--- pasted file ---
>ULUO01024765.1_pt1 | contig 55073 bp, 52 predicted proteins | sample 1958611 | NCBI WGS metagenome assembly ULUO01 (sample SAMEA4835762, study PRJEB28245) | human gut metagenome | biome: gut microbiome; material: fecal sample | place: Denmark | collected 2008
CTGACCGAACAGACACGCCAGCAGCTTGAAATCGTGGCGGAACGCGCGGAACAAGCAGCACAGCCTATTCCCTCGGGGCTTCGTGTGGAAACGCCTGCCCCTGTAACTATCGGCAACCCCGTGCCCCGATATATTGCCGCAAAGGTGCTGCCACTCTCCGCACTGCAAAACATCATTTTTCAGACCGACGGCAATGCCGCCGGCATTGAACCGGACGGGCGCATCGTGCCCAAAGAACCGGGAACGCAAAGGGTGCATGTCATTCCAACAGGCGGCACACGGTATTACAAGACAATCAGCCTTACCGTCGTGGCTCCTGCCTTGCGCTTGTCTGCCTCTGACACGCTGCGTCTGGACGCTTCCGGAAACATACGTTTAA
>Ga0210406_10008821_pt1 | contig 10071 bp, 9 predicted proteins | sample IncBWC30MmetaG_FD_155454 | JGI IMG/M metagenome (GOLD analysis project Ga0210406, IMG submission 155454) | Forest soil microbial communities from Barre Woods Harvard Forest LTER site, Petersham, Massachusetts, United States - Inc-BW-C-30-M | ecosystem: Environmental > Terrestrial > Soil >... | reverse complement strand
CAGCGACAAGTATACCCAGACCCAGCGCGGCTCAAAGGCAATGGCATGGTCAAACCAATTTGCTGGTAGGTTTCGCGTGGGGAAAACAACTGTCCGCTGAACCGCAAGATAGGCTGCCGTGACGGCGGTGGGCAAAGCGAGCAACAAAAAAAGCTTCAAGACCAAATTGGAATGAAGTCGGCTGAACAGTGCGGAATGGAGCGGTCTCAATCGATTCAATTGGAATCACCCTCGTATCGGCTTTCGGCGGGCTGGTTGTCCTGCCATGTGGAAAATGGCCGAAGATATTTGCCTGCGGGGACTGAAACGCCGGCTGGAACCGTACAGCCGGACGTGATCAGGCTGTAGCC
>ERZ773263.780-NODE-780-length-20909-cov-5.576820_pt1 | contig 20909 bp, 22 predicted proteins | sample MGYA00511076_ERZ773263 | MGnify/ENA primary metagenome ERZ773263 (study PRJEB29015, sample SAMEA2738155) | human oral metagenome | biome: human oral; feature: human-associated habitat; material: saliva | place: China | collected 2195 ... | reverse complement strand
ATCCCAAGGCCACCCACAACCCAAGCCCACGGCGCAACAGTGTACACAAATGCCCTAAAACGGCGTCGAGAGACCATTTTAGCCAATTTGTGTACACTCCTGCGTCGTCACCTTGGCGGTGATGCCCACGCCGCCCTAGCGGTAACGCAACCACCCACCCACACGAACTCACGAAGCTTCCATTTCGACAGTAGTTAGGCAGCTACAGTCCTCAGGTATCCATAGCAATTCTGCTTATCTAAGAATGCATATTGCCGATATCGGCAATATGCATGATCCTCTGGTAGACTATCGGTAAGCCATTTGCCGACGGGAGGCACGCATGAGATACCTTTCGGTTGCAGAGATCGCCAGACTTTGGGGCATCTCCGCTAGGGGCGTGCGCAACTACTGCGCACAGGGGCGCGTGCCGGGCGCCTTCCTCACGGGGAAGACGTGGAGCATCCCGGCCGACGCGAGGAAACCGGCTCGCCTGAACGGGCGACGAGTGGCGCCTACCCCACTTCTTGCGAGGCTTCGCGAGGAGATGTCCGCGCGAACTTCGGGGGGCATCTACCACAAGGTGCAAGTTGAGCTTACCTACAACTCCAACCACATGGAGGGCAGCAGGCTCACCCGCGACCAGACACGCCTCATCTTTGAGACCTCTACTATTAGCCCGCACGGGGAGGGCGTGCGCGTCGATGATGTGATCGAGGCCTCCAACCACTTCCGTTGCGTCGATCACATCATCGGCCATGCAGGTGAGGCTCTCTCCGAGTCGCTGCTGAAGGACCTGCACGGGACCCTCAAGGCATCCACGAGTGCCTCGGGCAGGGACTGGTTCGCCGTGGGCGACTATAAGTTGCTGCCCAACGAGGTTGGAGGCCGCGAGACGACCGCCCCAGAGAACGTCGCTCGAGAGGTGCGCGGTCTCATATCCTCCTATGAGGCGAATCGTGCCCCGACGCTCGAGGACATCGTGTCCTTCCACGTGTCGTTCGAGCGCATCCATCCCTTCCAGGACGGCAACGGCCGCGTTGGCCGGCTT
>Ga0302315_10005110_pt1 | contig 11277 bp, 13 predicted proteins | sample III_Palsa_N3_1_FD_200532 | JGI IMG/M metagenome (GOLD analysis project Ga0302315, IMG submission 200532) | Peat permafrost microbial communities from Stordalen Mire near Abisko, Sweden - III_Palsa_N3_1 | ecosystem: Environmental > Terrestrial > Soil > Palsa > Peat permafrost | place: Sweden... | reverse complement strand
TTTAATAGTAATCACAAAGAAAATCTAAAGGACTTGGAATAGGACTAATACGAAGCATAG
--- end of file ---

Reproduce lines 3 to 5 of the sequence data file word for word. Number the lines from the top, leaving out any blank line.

>Ga0210406_10008821_pt1 | contig 10071 bp, 9 predicted proteins | sample IncBWC30MmetaG_FD_155454 | JGI IMG/M metagenome (GOLD analysis project Ga0210406, IMG submission 155454) | Forest soil microbial communities from Barre Woods Harvard Forest LTER site, Petersham, Massachusetts, United States - Inc-BW-C-30-M | ecosystem: Environmental > Terrestrial > Soil >... | reverse complement strand
CAGCGACAAGTATACCCAGACCCAGCGCGGCTCAAAGGCAATGGCATGGTCAAACCAATTTGCTGGTAGGTTTCGCGTGGGGAAAACAACTGTCCGCTGAACCGCAAGATAGGCTGCCGTGACGGCGGTGGGCAAAGCGAGCAACAAAAAAAGCTTCAAGACCAAATTGGAATGAAGTCGGCTGAACAGTGCGGAATGGAGCGGTCTCAATCGATTCAATTGGAATCACCCTCGTATCGGCTTTCGGCGGGCTGGTTGTCCTGCCATGTGGAAAATGGCCGAAGATATTTGCCTGCGGGGACTGAAACGCCGGCTGGAACCGTACAGCCGGACGTGATCAGGCTGTAGCC
>ERZ773263.780-NODE-780-length-20909-cov-5.576820_pt1 | contig 20909 bp, 22 predicted proteins | sample MGYA00511076_ERZ773263 | MGnify/ENA primary metagenome ERZ773263 (study PRJEB29015, sample SAMEA2738155) | human oral metagenome | biome: human oral; feature: human-associated habitat; material: saliva | place: China | collected 2195 ... | reverse complement strand